To allow others to build on top of my research results, I make my source codes available to the public under the permissive MIT license. To keep the complexity of these codes under control, I follow a library-centric design, where orthogonal functionality is placed in separate libraries. This allows for much better reuse and enforces a proper definition of library boundaries. In the meanwhile also other colleagues joined the development, most notably Markus Bina, Florian Rudolf and Josef Weinbub, who also deserve a good share of credit for their valuable contributions.

I'm main author of the following libraries, all of them being launched during my work at TU Wien:

  • ViennaCL: A C++ linear algebra library for GPUs and multi-core CPUs using CUDA, OpenCL, and OpenMP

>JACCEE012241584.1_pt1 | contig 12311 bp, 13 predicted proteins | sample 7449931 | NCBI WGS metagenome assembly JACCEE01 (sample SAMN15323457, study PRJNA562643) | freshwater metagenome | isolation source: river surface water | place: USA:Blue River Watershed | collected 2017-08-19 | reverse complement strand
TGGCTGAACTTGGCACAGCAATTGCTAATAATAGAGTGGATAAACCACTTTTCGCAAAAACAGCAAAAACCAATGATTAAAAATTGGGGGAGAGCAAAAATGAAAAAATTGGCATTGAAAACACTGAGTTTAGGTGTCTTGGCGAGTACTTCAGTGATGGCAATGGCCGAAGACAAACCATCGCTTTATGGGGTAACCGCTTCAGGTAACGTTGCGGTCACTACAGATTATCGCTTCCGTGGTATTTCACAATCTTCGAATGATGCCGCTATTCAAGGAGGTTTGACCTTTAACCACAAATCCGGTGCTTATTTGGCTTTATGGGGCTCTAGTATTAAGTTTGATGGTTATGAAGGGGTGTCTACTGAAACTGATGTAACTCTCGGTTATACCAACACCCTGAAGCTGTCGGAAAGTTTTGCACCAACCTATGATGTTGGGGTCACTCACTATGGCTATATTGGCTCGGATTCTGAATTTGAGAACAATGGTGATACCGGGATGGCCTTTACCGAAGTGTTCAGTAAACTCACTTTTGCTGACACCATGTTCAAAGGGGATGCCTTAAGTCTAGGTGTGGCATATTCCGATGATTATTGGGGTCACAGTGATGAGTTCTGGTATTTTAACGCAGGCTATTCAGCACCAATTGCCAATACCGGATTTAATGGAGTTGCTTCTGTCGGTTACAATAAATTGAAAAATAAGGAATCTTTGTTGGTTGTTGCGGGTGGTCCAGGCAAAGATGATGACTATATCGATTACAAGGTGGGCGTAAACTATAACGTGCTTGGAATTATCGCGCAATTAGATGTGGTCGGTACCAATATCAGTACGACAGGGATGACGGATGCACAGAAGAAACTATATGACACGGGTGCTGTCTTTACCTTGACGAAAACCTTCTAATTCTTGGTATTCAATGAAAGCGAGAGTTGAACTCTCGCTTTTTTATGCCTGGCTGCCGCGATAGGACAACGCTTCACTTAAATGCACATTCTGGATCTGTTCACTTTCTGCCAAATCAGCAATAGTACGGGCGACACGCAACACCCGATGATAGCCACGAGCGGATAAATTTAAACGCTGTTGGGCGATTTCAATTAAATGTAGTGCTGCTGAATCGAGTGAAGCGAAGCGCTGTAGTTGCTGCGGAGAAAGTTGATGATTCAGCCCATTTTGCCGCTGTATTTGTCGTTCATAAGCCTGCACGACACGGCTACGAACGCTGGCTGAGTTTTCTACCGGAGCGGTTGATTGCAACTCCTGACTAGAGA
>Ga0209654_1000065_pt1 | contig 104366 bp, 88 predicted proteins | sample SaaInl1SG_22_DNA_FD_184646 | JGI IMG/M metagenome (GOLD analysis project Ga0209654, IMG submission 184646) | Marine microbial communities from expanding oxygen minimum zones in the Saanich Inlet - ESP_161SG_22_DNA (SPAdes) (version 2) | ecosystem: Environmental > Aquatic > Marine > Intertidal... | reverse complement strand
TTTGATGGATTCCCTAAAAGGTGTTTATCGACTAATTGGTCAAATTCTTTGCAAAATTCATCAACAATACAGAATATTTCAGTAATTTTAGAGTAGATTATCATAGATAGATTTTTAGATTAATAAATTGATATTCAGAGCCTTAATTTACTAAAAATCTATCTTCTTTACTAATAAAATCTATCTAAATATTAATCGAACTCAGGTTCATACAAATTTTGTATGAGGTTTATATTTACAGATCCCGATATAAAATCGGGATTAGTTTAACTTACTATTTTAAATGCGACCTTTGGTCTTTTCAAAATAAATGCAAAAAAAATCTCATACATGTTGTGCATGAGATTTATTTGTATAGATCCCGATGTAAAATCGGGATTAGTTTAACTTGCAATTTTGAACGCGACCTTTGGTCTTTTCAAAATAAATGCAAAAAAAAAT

• ViennaData: A C++ library for handling application-specific data associated with objects of reusable, light-weight classes
  • ViennaFEM: A library-centric finite element solver written in C++
  • ViennaGrid: A C++ library for the handling and traversal of unstructured grids in arbitrary spatial dimensions
  • ViennaMath: A symbolic math library written in C++
  • ViennaSHE: A multi-dimensional deterministic Boltzmann equation solver

In addition, I maintain the benchmark management package ViennaProfiler and assist my colleagues with the following packages:

  • PETSc: Portable, Extensible Toolkit for Scientific Computation
  • ViennaMesh: Mesh generator on top of ViennaGrid
  • ViennaMOS: Semiconductor device simulation framework
  • ViennaX: A C++ framework for generating and executing task graphs